Tag Archives: 夜上海论坛OR


Fresh paths to success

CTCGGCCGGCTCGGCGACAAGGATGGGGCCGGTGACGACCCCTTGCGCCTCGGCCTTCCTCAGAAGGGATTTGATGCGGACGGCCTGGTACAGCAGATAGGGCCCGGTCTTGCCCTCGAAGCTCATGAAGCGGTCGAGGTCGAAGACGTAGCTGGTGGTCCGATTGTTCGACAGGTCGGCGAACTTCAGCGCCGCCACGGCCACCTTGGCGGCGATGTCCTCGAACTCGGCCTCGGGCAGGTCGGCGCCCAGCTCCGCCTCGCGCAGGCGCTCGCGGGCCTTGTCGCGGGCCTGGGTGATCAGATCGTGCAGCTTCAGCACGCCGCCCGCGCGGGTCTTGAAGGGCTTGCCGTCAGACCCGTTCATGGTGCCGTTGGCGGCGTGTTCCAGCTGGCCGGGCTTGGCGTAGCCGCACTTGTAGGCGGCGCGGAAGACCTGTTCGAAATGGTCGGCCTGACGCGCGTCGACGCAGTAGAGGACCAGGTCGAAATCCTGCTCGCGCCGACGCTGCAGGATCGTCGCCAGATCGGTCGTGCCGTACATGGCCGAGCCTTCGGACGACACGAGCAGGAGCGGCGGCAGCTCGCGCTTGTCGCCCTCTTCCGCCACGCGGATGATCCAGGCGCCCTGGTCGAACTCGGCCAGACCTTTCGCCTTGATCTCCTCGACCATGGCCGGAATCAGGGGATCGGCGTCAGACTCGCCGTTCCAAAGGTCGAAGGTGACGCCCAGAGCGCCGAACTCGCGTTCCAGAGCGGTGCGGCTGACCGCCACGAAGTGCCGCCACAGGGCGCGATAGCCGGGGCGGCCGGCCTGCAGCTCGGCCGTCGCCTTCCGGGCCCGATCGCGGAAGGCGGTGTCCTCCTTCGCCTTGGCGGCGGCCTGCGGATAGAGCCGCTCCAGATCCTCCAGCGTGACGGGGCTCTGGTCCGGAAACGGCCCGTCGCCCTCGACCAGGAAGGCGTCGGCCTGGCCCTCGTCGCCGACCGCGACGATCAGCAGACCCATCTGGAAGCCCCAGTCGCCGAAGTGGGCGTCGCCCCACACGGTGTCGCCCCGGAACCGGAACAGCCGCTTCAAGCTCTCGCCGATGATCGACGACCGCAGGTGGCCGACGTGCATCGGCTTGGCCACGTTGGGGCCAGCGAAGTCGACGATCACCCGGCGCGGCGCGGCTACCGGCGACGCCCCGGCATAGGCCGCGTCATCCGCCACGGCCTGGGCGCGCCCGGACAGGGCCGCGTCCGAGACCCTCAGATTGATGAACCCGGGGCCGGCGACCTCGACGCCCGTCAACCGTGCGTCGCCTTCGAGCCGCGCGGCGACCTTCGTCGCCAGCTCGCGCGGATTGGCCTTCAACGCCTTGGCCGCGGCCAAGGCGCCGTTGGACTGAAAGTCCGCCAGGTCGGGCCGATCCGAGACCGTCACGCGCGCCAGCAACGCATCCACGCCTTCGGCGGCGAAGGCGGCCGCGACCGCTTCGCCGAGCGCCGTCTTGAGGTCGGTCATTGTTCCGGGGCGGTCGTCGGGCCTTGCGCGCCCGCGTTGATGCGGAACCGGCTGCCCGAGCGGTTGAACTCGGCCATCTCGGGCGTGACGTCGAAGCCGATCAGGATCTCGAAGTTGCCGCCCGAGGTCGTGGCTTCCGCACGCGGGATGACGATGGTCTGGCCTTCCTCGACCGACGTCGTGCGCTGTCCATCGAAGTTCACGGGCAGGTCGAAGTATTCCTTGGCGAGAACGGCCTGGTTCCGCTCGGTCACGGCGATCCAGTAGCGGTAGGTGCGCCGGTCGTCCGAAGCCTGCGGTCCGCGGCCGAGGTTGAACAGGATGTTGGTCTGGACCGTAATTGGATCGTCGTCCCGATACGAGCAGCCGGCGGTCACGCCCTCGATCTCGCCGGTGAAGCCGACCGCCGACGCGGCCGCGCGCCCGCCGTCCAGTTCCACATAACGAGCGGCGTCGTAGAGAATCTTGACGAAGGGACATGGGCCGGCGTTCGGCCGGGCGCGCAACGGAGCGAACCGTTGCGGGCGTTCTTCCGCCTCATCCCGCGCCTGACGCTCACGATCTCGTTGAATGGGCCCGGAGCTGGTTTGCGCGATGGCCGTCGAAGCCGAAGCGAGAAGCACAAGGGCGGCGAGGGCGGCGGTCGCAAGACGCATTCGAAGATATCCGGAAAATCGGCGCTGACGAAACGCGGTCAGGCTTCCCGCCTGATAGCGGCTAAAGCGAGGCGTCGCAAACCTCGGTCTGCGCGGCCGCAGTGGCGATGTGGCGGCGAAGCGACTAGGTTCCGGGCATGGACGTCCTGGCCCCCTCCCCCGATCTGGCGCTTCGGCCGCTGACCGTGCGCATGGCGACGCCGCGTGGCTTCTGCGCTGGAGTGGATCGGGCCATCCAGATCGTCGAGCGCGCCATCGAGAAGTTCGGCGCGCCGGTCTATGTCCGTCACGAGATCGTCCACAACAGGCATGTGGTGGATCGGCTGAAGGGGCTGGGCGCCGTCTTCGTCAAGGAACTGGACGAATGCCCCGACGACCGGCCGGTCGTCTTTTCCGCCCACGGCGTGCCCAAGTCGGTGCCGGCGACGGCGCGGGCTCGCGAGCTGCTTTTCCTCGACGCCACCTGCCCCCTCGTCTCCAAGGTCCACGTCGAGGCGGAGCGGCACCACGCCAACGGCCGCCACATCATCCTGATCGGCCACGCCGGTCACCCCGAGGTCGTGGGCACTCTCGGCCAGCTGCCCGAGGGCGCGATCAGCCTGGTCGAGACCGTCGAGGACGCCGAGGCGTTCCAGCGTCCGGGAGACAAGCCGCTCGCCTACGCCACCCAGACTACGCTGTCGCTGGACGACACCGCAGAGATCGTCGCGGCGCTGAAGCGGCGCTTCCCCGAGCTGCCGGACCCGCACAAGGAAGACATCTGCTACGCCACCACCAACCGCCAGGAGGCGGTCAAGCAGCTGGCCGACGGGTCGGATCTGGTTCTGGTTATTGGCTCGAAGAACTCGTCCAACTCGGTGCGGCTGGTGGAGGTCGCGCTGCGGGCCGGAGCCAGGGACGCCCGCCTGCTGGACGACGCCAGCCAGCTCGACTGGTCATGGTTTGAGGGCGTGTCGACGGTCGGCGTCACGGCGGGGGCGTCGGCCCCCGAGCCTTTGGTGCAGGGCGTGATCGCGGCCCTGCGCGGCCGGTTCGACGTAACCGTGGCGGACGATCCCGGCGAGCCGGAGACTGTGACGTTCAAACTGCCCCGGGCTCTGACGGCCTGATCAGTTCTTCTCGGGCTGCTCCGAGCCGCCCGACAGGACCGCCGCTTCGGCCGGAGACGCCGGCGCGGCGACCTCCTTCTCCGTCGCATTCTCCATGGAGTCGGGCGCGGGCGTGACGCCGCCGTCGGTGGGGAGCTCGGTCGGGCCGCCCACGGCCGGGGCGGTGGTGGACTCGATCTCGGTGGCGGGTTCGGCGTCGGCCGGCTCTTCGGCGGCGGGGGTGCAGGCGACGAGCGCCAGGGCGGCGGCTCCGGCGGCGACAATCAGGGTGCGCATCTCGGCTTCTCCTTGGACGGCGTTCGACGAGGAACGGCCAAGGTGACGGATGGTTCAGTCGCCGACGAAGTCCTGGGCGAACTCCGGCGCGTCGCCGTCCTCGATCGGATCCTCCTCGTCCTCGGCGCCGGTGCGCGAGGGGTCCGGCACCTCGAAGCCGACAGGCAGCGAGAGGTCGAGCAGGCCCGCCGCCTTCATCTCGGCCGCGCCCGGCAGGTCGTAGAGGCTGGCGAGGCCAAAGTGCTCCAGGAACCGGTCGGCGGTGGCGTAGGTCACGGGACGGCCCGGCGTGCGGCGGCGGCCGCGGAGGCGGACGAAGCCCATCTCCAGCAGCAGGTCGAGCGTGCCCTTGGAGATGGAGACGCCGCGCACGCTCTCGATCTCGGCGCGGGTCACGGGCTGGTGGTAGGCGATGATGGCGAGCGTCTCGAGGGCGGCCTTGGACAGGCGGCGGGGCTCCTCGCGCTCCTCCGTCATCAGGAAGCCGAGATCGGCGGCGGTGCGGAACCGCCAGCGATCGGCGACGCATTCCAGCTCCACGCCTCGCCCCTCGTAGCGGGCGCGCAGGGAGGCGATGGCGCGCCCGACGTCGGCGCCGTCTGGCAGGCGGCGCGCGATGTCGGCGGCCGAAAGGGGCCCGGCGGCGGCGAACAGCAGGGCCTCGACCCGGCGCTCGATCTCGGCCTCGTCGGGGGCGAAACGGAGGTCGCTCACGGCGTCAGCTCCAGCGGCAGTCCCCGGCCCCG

first_imgCall it the American fantasy. For years, people have believed that a college degree provided the only safe path to achieving middle-class security and a stable career, and the nation’s high schools have been shaped to fit the idea that all young people could and should go to college.The facts tell a different story: Only three in 10 young people earn a bachelor’s degree by their mid-20s, while more than 40 percent never even set foot on a community college or university campus. For the majority of young people who never earn a post-secondary degree, the American dream remains just that.The problem, three Harvard analysts say in a new report called “Pathways to Prosperity,” is that high schools don’t offer alternatives that prepare students to enter the working world, rather than four more years in a classroom. And while the new public education system they’re advocating — one that offers robust vocational and technical training programs alongside traditional college-prep schools — is a long way from broad reality, their vision is inspiring debate.“What we’re trying to do is cast a searchlight on the problem,” said Robert Schwartz, the Francis Keppel Professor of Practice of Educational Policy and Administration and faculty dean of the Harvard Graduate School of Education (HGSE), who spent three years working on the report with Ron Ferguson, senior lecturer in education and public policy at the HGSE and the Harvard Kennedy School (HKS), and Bill Symonds, a former BusinessWeek education reporter who now runs the Pathways to Prosperity Project at HSGE.“We’re trying to jump-start a more serious effort to bring together employers and educators from community colleges and high schools,” Schwartz said. “Employers in growing sectors are highly motivated to figure out how to get the workforce they need,” he said, “but there’s a huge social stigma attached to [vocational training] in America that we have to overcome.”The report is nothing if not timely. The recession hit teenagers and young adults the hardest; the percentage of Americans under 25 who have jobs is at its lowest level since the Great Depression.“The labor market has become a lot more unforgiving,” Symonds explained. “It’s becoming more and more difficult for young people to get meaningful work experience.”As part-time work dries up, the authors reason, students could benefit now more than ever from vocational training as part of the typical school day to learn the job skills they’ll need down the road.According to the report, 30 percent of jobs created over the next decade will require “some college” short of a four-year degree. These positions, in such fields as health care or construction, can offer entry into the middle class for those who are trained to fill them. Just as high schools encourage students to consider college, the authors write, they should also help prepare their graduates to enter apprenticeships, certificate programs, or community colleges that can teach those job skills.There are examples of vocational school success, as Symonds points out. In Massachusetts, students who attend vocational schools are now scoring higher on the MCAS and graduating at a higher rate than their peers in traditional high schools.“These schools work because we didn’t create them as a second-best option,” he said. “Some of these schools have waiting lists.”And of course, Europe has long made vocational training an option for students. American criticisms of the European system — namely, that it “tracks” students at a young age, based on their abilities — obscure the fact that it works, said Schwartz, who has worked with the Organization for Economic Cooperation and Development (OECD) on two studies comparing countries’ educational systems. European nations are outscoring America on international standardized tests, and employment rates for young people are higher.In Northern European countries, Schwartz said, 40 to 70 percent of students opt for vocational education over a college-prep curriculum. Even in Finland, a less socially stratified country that outlawed tracking in the 1990s, 43 percent of students choose vocational training.“We’ve relied on one institution, our higher education system, to get kids from high school into the workplace,” Schwartz said. “These other countries have built a parallel system, and I would argue that’s something we should be paying attention to. We have no serious alternative strategy.”Reactions to “Pathways,” which was released Feb. 1, have been mixed but rarely muted. A Washington Post education columnist called it “dreamy nonsense”; NPR’s “On Point” devoted an hour to the report.“The first few emails I got were negative — people accusing us of trying to deny college to disadvantaged students,” Ferguson said. “That was quickly eclipsed by people really thanking us for raising the issue. The college-for-all movement has been so strong that people who think we need more than just college for all have been afraid to speak up.”Symonds has received invitations from 18 states to address local school districts, community college presidents, state legislatures, and other groups, from as far away as Alaska and Hawaii.Even the White House has paid attention. President Obama has long made improving community colleges, which provide the bulk of America’s technical training, a pillar of his higher education policy. But the administration is now considering the importance of career and technical education at the high-school level in preparing students for jobs.Arne Duncan, Obama’s secretary of education, called the report “absolutely pressing,” and the newly formed White House Council for Community Solutions has asked for a briefing on “Pathways.” In fact, when President Obama came to Boston last month he made a visit to TechBoston Academy, a high-performing pilot school for at-risk students that offers its students vocational training for careers in technology.But to Ferguson, director of the Achievement Gap Initiative at Harvard, promoting alternative educational paths is more than just smart policy. It should be a “social movement,” he said, to help students from all backgrounds succeed in work and life, especially poor minority students — a rapidly growing population that is most frequently left behind in traditional high schools.“We’ve got to persuade people across society that unless we pay more attention to adolescence, we’re headed toward having a fragmented society that is divided by race and social class,” Ferguson said. “We don’t claim to know how to fix everything in the report. But we’re already in trouble, and if we don’t do something, things are only going to get worse.”last_img read more